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Global green initiatives – seven european cities’ sustainable plans

Several cities around the world are working for a better future, using smart ideas, investment and graft to make the world cleaner and more sustainable.
23 September 2019

It’s understandable to feel pessimism, or even panic, when looking at the climate crisis. But several cities around the world are working for a better future, using smart ideas, investment and graft to make the world cleaner and more sustainable.

Here are some cities that have yielded extraordinary results from such ideas…


This is a great example of a win-win, and how green energy can not just help heal the planet but make everyday lives easier.

Eight whole tower blocks in Enfield, previously using electric heating, now use underground heat pumps. This green energy capitalises on the Earth’s natural heat. What’s more, the upgrade came with smart meters: so, residents have more control over the heat of their apartments and know how much energy is being used.

Previously, heat was set at a constant, which often led to apartments becoming too warm and residents opening the windows to let the heat out. This, of course, was a needless waste of resources.

Now, the energy is clean and, with more control, residents are paying £300-400 less per year in heating costs.


Budapest has implemented a multifaceted approach to its sustainability plan to lower their emissions and make their city more liveable. Their aim is, by 2020, for every one of their procurement projects to integrate sustainability and green aspects.

These include 70% green public transportation by 2020; at least 30% of procurement processes determined on sustainable principles; and extensive training of public staff on sustainability.

This is part of the Global Lead City Network on City Procurement (GLCN). Mayor István Tarlós said of the initiative: “Budapest is eager to get involved in the GLCB project because the city strongly supports environmental protection, the fight against climate change and puts a premium on highlighting the issue of environmental damage; the creation of a liveable urban environment and sustainable urban development.”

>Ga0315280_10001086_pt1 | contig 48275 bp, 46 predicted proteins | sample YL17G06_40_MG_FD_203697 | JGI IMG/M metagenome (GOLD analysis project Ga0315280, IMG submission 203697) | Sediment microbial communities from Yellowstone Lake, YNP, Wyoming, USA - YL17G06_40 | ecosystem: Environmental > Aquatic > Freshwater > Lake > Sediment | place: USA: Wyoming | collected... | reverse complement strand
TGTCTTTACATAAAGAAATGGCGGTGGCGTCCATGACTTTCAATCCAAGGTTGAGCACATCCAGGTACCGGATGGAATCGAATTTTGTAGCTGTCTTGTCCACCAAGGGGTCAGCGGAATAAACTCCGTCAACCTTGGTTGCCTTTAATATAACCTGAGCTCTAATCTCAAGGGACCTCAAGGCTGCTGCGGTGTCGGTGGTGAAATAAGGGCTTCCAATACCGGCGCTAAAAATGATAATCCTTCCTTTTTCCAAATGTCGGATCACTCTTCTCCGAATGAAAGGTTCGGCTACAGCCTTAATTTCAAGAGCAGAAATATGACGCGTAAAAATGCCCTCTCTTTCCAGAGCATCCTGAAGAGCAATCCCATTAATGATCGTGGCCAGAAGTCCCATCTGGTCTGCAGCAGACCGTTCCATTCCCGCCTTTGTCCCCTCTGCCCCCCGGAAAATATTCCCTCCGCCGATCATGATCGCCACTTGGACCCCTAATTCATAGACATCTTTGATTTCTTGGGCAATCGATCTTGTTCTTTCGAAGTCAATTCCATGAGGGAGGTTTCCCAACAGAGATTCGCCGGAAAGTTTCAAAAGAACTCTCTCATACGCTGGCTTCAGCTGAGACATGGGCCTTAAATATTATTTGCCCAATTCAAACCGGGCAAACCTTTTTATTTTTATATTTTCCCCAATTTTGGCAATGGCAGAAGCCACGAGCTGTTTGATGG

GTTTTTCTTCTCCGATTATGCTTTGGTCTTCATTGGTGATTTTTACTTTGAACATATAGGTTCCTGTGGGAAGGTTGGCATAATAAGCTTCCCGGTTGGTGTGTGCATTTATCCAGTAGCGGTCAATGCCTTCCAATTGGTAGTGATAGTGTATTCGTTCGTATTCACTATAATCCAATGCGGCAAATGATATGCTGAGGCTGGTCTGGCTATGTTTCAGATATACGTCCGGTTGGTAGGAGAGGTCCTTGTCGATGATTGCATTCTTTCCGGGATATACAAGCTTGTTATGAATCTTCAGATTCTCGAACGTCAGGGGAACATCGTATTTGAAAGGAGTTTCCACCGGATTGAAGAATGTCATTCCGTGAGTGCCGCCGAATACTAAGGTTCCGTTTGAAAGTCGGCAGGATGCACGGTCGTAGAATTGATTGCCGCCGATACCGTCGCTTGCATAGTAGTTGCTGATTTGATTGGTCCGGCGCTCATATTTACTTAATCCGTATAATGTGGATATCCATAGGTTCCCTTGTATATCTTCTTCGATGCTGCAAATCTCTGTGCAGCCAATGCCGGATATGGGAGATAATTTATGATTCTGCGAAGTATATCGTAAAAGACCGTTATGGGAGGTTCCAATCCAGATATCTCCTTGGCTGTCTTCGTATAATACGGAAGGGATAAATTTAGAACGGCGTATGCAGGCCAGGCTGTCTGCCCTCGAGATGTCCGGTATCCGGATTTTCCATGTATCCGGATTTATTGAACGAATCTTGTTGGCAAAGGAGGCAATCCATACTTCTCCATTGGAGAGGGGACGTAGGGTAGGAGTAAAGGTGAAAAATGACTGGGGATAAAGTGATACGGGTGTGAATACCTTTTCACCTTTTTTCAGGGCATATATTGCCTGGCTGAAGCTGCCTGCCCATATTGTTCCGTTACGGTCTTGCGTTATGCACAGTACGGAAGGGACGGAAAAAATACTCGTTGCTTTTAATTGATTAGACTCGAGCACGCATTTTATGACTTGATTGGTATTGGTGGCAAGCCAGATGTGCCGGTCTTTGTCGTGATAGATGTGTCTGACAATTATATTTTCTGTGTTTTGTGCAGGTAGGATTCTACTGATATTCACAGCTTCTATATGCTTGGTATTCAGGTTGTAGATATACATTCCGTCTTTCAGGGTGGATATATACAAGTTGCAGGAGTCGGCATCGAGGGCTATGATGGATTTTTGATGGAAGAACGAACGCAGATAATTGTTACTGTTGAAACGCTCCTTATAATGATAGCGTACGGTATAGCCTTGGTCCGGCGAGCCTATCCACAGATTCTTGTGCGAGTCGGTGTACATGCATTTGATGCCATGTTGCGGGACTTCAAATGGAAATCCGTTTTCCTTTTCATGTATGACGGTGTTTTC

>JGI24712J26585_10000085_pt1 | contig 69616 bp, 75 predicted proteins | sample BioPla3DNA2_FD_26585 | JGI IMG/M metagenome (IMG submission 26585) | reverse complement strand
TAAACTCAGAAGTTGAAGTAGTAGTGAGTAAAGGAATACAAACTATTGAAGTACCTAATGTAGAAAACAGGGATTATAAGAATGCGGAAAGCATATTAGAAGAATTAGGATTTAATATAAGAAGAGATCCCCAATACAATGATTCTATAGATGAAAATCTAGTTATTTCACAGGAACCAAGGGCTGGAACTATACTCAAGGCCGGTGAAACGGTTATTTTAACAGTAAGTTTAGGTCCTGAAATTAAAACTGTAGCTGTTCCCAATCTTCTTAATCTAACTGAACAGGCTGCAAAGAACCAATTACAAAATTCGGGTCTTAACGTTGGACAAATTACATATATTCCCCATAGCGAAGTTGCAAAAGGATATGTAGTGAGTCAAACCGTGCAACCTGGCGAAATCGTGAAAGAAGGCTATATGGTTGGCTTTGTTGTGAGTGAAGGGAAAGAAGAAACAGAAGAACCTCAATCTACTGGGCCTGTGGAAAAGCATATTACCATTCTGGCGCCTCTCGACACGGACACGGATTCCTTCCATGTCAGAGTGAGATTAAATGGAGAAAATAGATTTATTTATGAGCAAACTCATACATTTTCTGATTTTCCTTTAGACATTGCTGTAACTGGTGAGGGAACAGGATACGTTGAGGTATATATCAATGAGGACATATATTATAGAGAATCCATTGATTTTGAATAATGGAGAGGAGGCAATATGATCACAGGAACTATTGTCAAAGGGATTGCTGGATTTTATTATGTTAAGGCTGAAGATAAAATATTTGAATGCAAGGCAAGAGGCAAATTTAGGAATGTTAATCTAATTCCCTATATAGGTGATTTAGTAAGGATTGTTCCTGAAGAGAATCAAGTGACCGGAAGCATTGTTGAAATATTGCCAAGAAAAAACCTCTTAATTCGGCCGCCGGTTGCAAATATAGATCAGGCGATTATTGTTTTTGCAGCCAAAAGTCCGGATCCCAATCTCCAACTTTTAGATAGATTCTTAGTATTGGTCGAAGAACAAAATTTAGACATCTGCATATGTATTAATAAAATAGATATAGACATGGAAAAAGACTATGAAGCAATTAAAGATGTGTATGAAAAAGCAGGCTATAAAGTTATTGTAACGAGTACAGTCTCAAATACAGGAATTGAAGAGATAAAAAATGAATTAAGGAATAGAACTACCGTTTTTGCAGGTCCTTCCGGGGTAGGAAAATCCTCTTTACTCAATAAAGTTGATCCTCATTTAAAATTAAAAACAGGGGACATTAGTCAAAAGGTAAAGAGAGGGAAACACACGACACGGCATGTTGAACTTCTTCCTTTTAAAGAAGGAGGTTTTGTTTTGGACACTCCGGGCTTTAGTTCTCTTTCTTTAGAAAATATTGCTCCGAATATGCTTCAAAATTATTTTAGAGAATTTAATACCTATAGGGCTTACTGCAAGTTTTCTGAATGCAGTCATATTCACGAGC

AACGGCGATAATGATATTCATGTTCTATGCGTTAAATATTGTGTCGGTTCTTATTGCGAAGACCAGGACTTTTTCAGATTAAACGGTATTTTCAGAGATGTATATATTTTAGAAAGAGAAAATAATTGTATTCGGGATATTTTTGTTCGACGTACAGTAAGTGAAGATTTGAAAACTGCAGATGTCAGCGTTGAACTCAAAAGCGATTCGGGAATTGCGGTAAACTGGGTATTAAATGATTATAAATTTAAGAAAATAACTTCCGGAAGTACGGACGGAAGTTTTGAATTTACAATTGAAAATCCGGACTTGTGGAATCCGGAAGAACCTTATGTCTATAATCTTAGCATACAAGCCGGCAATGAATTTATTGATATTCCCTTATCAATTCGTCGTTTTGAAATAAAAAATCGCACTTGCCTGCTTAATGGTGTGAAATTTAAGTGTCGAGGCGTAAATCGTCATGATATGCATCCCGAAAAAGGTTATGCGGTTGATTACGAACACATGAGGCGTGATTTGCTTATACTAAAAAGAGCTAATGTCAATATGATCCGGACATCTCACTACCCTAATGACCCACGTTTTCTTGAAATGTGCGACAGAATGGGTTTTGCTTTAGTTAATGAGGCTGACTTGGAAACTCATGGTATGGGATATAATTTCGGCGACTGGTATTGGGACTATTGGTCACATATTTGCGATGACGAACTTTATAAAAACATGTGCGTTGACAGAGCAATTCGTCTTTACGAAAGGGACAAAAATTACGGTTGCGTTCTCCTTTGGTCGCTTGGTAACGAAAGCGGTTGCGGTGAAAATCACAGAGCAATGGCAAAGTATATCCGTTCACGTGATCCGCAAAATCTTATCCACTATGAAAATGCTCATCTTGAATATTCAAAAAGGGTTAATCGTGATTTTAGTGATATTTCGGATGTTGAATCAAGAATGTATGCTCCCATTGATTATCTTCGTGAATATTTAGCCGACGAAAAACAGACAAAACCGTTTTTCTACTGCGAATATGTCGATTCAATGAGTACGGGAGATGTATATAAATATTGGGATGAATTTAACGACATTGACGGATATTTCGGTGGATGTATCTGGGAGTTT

The property development company Bruntwood is developing several smart buildings for central Manchester, which will use IoT and green energy to reduce the buildings’ carbon footprint. Additionally, they are distributing solar panels to several buildings across the city, with a long-term aim for their buildings to become carbon neutral.

Central to this is the “Bright Building”, which has a Tesla powerpack enabling the building to go “off-grid” at certain points of the day. This building is intended to be carbon neutral in 2019, with more to follow.

This is part of Smart Sustainable Cities, project, which is described as “a UK Foreign & Commonwealth Office initiative, brings together senior city experts and policymakers from selected European and UK cities to showcase UK best practice and provide a two-way opportunity for knowledge sharing and networking.”